A brief focused on the efficacy of Career and Technical Education (CTE) Programs released last week found that approximately half of all Michigan students enroll in at least one CTE course during high school, but female, Black, Hispanic and economically disadvantaged students are less likely to participate in such programs.
The brief, published by the University of Michigan Youth Policy Lab, the Georgia State University Andrew Young School of Policy Studies, and Georgia Policy Labs looked to shed light on access to and enrollment in Michigan’s high school CTE programs.
As students look for alternative career pathways paved with less debt, CTE programs have emerged as a popular strategy for improving young people’s chances of finding and keeping stable jobs, researchers said. And CTE programs have received bipartisan support in Michigan. Former Gov. Snyder and Gov. Whitmer both called for more funding for CTE programs to strengthen the state’s workforce.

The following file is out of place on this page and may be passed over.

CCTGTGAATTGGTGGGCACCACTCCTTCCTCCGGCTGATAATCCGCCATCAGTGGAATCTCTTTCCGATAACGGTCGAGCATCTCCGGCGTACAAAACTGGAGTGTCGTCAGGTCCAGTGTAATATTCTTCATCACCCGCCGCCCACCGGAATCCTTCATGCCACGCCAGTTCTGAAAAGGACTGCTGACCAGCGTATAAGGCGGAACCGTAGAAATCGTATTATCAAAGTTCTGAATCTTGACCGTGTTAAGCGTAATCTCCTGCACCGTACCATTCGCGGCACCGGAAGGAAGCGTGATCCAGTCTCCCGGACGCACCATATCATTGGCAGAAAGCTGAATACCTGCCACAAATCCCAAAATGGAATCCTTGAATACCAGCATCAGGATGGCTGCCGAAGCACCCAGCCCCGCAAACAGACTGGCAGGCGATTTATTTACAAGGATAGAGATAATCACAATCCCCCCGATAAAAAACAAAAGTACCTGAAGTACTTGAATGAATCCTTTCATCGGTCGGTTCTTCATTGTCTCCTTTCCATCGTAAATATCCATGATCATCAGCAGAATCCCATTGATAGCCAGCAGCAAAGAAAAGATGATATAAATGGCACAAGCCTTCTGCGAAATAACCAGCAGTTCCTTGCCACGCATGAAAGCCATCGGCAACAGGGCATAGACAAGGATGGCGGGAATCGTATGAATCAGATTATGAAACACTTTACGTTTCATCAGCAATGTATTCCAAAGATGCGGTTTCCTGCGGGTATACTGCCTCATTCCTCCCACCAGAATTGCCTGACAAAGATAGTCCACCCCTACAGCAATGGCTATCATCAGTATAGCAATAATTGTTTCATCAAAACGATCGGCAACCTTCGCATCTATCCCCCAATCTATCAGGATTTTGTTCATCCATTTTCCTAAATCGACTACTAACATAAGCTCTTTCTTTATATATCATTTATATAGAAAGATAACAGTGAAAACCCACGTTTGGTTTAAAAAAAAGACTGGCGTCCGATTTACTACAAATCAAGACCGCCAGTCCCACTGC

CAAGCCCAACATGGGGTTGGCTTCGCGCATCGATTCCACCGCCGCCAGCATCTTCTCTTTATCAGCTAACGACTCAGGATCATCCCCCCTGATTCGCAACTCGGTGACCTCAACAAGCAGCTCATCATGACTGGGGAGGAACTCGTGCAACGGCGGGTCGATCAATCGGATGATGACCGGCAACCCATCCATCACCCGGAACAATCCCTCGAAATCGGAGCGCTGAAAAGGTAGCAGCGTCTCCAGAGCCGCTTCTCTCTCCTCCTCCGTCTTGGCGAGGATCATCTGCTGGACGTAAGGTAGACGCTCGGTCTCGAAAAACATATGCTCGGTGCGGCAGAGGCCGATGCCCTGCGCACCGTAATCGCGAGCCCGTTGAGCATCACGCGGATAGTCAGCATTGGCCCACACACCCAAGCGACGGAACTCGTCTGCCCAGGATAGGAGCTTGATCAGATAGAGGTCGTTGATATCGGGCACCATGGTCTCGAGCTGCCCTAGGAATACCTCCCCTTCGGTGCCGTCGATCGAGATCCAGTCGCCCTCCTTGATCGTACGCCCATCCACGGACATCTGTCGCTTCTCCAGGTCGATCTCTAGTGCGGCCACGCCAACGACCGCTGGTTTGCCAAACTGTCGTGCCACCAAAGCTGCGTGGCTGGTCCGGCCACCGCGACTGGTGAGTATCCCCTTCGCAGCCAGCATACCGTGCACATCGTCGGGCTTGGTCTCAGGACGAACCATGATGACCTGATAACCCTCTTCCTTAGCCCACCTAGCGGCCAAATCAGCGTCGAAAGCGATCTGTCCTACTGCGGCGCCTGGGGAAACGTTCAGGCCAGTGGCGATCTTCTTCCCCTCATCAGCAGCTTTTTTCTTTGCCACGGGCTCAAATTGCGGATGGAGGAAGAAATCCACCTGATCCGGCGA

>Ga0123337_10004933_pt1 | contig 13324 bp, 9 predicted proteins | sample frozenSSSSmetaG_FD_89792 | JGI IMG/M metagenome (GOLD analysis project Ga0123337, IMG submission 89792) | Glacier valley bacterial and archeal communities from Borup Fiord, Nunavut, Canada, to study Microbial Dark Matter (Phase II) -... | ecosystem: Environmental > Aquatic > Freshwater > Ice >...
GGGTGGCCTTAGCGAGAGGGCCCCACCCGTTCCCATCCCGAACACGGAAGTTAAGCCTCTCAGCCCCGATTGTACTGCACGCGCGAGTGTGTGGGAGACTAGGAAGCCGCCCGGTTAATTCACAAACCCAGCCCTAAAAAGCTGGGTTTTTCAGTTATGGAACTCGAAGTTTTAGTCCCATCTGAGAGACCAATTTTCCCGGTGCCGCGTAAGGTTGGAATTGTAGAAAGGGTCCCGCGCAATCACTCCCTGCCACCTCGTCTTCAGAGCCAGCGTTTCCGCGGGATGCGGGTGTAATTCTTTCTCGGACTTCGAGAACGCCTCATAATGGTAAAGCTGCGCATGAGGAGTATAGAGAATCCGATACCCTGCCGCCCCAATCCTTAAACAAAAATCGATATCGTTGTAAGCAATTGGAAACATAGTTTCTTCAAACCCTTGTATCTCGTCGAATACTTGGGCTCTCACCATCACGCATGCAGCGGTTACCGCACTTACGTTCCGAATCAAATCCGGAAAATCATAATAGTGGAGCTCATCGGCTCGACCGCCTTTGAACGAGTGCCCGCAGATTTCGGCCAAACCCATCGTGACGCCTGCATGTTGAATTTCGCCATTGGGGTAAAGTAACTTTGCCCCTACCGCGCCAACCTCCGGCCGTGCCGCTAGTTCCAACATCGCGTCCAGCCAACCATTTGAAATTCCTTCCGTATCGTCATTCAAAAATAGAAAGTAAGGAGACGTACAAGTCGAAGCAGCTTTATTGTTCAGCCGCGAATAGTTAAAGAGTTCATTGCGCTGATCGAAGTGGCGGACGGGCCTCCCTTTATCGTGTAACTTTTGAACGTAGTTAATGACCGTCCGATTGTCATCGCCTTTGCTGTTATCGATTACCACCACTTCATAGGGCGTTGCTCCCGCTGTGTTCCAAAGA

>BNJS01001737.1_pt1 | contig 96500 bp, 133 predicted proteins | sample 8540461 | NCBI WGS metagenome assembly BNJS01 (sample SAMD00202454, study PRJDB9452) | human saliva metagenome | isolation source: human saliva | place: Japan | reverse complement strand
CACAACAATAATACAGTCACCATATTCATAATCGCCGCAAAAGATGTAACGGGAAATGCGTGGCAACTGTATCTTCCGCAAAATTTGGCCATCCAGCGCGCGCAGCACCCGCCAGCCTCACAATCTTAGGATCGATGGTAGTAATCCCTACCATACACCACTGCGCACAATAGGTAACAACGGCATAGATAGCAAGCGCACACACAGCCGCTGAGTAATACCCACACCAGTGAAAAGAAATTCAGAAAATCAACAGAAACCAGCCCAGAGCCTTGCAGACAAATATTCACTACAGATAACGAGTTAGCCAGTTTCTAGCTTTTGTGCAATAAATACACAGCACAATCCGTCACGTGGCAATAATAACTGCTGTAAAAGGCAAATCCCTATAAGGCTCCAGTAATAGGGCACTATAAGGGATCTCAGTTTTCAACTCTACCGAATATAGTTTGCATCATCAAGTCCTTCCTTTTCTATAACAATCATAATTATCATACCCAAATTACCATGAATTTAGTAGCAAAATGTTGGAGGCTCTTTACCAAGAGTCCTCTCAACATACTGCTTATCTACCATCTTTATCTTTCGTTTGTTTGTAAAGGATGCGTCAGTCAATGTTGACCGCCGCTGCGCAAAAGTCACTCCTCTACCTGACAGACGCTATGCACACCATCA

“Despite this wealth of attention, we know relatively little about the efficacy of CTE programs,” the brief states. “Stakeholders like parents, students, state and local administrators all have a vested interest in better understanding the predictors and outcomes of CTE participation.”
Key research findings are:
- Approximately half of all Michigan students enroll in at least one CTE course during high school. Business, marketing, and health sciences are the most popular programs.
- Female, Black, Hispanic, and economically disadvantaged students are less likely to participate in CTE. These differences are smaller among students who attend the same high school, suggesting disparities in opportunity rather than student demand drive statewide participation gaps.
- More than 500,000 skilled trade jobs are expected to become available in Michigan through 2026, primarily in construction, manufacturing, healthcare, automotive technology, and information technology. While many CTE programs align with these high-demand fields, some exhibit low participation and completion rates.
You can read the full brief online.